But if you are faced with a hundred foot monster from a rift and decide that discretion might be the better part of valor, running away is the wrong thing to do if you are a follower of Thedeor. He doesn’t like cowards. At all.


Brooding and mysterious, Thontic is the patron of traders, sailors, and thieves. Few have seen his true face, although whether this is because he is hideously disfigured, or just shy, no one knows. Of all the gods, Thontic is the most inscrutable. He is the god of wisdom, but those who live by guile and deception also pray to him. Spies, thieves, secret agents, all are known to whisper a small prayer to Thontic before embarking on a mission.


Thontic seems a bit schizophrenic, to be honest, covering rather a lot of bases. It's like he looked at what was left over after the other gods had their pick and said, "I'll take everything that's left." The Guardians pray to Thontic when they embark on long journeys, attempt to solve crimes, or study the ways of magic and nature. And in Sanctum, most commerce takes place in Thontic Square, where every exchange is said to please him. (Seems that Thontic likes the bling.) He provides the Vigil with a cunning and ruthlessness that the others cannot provide.

Actually, Thontic doesn’t seem all that bad. As part of the Vigil, Thontic shows us that there is always something more to the world than what we previously believed. He just wants you to go out and, you know, experience life.


Tavril is the huntress. She stalks the wild places, the untouched glades and mountain glens of Telara. She created the forests, and the birds and beasts, and set the Elves as their guardians. She is the land, the earth mother. But that doesn’t mean she’s all hippy and New Age. If you cross Tavril she hunts you down with all the efficiency of a natural predator.


Tavril was actually the prototype for how the Vigil now interacts with the Guardians. Long before the Vigil formed, she appeared before the High Elves and formed a Covenant with them, charging them with watching over the wilds of the land. She protects them, and they protect the forests and wild places of Telara.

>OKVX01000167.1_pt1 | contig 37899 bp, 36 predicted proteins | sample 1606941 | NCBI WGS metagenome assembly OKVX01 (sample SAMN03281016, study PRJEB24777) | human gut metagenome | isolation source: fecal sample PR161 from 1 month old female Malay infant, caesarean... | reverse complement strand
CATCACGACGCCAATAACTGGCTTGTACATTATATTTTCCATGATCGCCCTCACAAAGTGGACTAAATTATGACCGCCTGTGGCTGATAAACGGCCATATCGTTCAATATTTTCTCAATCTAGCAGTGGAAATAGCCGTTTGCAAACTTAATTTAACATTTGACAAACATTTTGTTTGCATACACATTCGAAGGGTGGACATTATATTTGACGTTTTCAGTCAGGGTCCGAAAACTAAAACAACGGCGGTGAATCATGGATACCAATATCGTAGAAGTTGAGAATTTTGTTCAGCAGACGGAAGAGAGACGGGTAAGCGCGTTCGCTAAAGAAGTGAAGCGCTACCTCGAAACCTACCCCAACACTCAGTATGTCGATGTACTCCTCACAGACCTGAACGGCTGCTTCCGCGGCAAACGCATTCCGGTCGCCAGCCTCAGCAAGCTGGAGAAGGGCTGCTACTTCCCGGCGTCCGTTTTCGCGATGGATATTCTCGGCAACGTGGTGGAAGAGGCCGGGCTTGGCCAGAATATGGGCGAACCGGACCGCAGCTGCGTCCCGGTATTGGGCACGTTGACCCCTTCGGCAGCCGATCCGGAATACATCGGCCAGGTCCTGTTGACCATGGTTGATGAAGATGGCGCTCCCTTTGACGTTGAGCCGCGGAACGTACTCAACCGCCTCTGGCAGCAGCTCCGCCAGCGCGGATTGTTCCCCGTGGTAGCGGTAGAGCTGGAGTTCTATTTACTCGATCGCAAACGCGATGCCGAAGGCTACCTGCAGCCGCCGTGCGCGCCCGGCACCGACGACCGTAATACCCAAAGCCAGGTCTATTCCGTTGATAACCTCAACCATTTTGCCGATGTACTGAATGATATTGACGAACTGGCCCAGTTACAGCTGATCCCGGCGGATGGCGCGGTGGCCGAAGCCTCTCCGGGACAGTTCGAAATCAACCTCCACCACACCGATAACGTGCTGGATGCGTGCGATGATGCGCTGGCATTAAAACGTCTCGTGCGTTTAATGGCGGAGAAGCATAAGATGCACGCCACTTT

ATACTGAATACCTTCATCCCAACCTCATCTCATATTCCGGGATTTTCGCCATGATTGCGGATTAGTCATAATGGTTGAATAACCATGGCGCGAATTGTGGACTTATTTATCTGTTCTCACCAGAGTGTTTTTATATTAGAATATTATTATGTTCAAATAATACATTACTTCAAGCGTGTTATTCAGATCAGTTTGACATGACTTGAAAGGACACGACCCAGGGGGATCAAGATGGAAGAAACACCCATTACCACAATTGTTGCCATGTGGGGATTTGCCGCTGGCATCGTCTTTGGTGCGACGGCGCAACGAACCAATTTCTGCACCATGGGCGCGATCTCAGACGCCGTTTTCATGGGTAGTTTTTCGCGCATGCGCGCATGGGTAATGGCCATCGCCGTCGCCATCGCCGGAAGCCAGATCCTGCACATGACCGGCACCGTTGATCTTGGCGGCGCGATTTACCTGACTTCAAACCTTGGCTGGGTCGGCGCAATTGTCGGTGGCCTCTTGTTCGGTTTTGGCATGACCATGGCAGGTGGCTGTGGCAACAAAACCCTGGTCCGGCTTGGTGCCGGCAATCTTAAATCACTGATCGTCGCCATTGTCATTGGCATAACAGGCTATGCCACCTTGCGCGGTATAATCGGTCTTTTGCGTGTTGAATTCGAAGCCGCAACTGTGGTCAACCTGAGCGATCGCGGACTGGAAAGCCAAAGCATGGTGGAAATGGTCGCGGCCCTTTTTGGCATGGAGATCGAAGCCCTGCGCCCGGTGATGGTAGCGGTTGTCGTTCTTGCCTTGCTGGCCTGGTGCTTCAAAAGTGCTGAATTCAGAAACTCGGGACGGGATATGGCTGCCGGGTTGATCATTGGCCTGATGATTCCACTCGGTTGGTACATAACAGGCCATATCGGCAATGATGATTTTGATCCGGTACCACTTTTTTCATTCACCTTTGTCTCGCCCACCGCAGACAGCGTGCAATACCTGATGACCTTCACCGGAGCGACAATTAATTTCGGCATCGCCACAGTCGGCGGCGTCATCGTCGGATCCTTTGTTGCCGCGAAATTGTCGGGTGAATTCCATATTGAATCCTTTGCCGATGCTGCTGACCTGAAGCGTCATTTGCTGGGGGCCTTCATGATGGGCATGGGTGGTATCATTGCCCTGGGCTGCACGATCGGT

And finally there's Mariel-Taun, the goddess of love and beauty. But not just the writing-soppy-poems-and-staring-at-the-moon type love, but any type of selfless devotion to a subject or person. Before the Vigil formed she was the patron of lovers, healers, and the arts, and she encourages the people of Telara to create ever more wondrous things. Mariel-Taun has no favored race. Instead, she sort of spreads her love all over. Which is nice, I suppose. She wants her followers to show compassion, to protect and improve Telara. But only if you want to. She won’t force you. She’s too nice for that. Her wish is that everyone enjoys their community, that they find beauty in what they see around them.

She is the heart of the Vigil, the reminder of what the people of Telara fight for.

And there we have it. It strikes me that the Gods of the Vigil would actually make a funny group of sitcom characters. You have Bahralt as the disapproving, yet old-fashioned father trying to push his artistic son into a trade. You have Thedeor as the jock neighbor, Thontic as the eccentric traveling Uncle who comes to stay with the family and has a number of quirks from his time at sea, then Tavril and Mariel_Taun, two sisters who are vaguely similar but radically different. Tavril is a Greenpeace advocate, a militant environmentalist, while Mariel-Taun is more of a New Age hippy-type, a poet who tries to see the best in everyone.

Throw them all together under one roof and let the hilarity ensue. Comedy gold, I tell you.